I’d like to point out that the authors also deplore that video games “tend to valorize particular skills over others”, like fast reactions or good aim, which impose even more restrictions on players that they can’t always circumvent. In the conclusion to the article, they propose that “players should be able to adjust rules to varying skill sets so that groups of diverse experience can play comfortably together” and that “players [should] not be judged by whether they are good enough for the game but by whether the game is good enough for them”.
- This is a philosophy of gaming I generally agree with, but I know it to be very controversial. The way I see it, a good game should indeed be able to accommodate both players with little interest/ability in being skillful and players who derive great pleasure from that kind of challenge. I also think that playing among people of the same skill level or playing among people of all skill levels, with individual adjustments to make that possible, should be a given choice. However, I wonder: what is the cost of such choice in game design? Is it a case where you just have to limit the possible avenues? If so, where should the balance fall?
With all that being said, the authors bring up the fact that “regardless of these constraints, players manage to find unique and inventive ways to reinscribe rules, often hijacking features or flaws or making a superfluous frill a central part of a game mechanic”.
- Is there a specific pleasure to using a game “in the wrong way”? Is it just a question of the nature of play, or is it a testament of a flaw in video games if we especially like to break their rules? How does this relate to the success of sandbox-like games where you have large amounts of freedom over what you do?
They give the example of players of Second Life who build games within the game, and are even officially given intellectual property of that content. Something interesting about that game-building environment, they note, is that there is a built-in community of potential play-testers for game play experiments.
- Does extensive play-testing allow to make more complex games? I’m thinking of Kerbal Space Program, which has been in the play-testing phase for literally years. They have a pretty elaborate task to achieve, with all the physics of flight / space travel / material properties involved – would that ever be possible without such prolific play-testing going on? Maybe the future of games will involve a lot more involvement of players in the actual making of the games.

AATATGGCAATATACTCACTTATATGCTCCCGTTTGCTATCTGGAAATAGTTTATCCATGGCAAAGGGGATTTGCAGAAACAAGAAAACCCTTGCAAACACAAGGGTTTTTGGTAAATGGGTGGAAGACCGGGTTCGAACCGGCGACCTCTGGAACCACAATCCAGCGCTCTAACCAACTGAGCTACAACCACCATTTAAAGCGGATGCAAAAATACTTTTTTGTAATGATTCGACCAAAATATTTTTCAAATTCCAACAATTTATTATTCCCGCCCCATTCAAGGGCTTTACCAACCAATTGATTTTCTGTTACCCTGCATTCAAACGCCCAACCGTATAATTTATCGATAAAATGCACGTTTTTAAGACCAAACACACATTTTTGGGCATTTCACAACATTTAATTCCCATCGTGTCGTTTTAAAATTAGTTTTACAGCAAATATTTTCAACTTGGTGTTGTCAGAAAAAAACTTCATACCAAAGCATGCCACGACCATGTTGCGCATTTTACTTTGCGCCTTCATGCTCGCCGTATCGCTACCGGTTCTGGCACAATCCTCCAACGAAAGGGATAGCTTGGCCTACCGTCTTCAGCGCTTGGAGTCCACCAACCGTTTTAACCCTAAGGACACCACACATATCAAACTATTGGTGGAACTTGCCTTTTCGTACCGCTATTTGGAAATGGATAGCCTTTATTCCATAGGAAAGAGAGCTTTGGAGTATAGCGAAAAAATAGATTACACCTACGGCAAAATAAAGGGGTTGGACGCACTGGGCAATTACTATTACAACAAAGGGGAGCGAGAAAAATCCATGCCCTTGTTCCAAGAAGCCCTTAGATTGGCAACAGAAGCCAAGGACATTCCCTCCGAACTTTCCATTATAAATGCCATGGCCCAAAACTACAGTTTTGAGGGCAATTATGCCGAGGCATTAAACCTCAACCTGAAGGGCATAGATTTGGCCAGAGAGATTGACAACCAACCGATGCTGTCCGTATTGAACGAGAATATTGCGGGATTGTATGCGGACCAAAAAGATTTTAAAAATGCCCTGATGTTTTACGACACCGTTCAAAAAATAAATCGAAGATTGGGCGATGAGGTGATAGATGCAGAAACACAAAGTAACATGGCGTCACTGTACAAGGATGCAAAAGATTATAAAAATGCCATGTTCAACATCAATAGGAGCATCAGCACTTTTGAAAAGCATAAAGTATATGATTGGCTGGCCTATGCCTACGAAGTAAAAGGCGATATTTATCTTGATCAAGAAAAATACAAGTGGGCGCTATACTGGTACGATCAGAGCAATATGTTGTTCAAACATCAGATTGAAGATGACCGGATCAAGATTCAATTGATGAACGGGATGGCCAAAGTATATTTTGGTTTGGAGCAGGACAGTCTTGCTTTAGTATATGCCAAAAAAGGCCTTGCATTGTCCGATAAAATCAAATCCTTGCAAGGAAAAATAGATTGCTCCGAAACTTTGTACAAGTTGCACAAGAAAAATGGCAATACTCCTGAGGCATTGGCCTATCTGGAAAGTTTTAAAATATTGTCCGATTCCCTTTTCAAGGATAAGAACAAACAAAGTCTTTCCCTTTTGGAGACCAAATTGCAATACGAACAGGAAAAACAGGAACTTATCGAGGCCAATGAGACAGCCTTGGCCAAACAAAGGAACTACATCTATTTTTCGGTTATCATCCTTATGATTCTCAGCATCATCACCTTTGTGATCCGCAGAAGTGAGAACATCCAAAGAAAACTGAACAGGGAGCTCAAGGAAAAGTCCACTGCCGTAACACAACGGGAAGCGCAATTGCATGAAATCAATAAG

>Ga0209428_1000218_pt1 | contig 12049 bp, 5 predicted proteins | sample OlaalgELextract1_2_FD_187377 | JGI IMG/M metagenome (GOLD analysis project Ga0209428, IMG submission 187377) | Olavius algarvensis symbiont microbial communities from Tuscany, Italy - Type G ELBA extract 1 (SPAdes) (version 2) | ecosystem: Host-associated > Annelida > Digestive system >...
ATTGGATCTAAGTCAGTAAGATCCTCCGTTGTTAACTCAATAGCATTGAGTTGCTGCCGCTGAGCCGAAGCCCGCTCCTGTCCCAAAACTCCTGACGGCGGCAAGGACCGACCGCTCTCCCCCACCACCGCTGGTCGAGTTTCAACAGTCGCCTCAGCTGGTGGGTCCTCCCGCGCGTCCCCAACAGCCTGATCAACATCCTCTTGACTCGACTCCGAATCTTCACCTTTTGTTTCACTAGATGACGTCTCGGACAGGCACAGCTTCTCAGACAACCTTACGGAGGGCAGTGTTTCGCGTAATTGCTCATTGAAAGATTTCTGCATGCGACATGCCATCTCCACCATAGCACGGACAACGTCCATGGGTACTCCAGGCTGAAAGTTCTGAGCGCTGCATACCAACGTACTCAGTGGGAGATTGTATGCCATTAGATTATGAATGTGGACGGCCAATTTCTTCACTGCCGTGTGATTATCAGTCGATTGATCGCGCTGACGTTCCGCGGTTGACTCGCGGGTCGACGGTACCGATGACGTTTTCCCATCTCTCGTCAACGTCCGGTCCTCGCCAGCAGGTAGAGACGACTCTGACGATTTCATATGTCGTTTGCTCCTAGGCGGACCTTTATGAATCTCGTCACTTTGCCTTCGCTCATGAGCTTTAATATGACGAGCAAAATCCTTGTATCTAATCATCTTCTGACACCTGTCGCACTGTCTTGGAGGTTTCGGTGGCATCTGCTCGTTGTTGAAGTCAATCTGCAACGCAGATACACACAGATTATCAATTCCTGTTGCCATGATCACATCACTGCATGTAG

Nonetheless, the authors note that very little subversion of a game’s philosophy is usually achieved by player modifications. For example, they’d be interested in someone modding Counter-Strike in a way that derives from the war-centric narrative. Formerly, what the authors would like to see in a new New Games movement is “the turning on its head of traditional, competitive, and combat-based models of game play”.
“Playing Dress-Up: Costumes, roleplay and imagination”
I will be doing less of a detailed summary for this one because it’s pretty darn long and I have much fewer things to contribute, but feel free to bring up anything else from the article for discussion!
The authors talk about a continuum of play activities, first proposed by Caillois. One extreme is “paidia”, a type of play characterized by diversion, turbulence, free improvisation, and carefree gaiety – it is a “frolicsome and impulsive exuberance”. The other extreme is “ludus”, where this exuberance is disciplined by a complementary and inverse tendency to bind it with arbitrary, imperative, and tedious conventions.
In this framework, video games’ structures and mechanics tend to fall within the domain of ludus. The authors propose two possible explanations for that: “This may be due in part to the inherent nature of programming code, which demands logical structure and therefore lends itself to strict rule sets; it may also be due to the prevalence of male designers in the field who may tend to favor more ludic, goal-oriented forms of play.”
- How much does having a game-determined goal (rather than a player-determined goal) limit the freedom of the players? Do games risk having no purpose if they have only player-determined goals? In other words, is there a trade-off between freedom and purpose?
- Also, I think I might have a problem with the idea of “goal-oriented” VS not goal-oriented. Can you really have a game without a goal? Even if there is no end-point, I figure there must always be goals, whether successive or continuous, no matter if the games sets them or lets the player do so.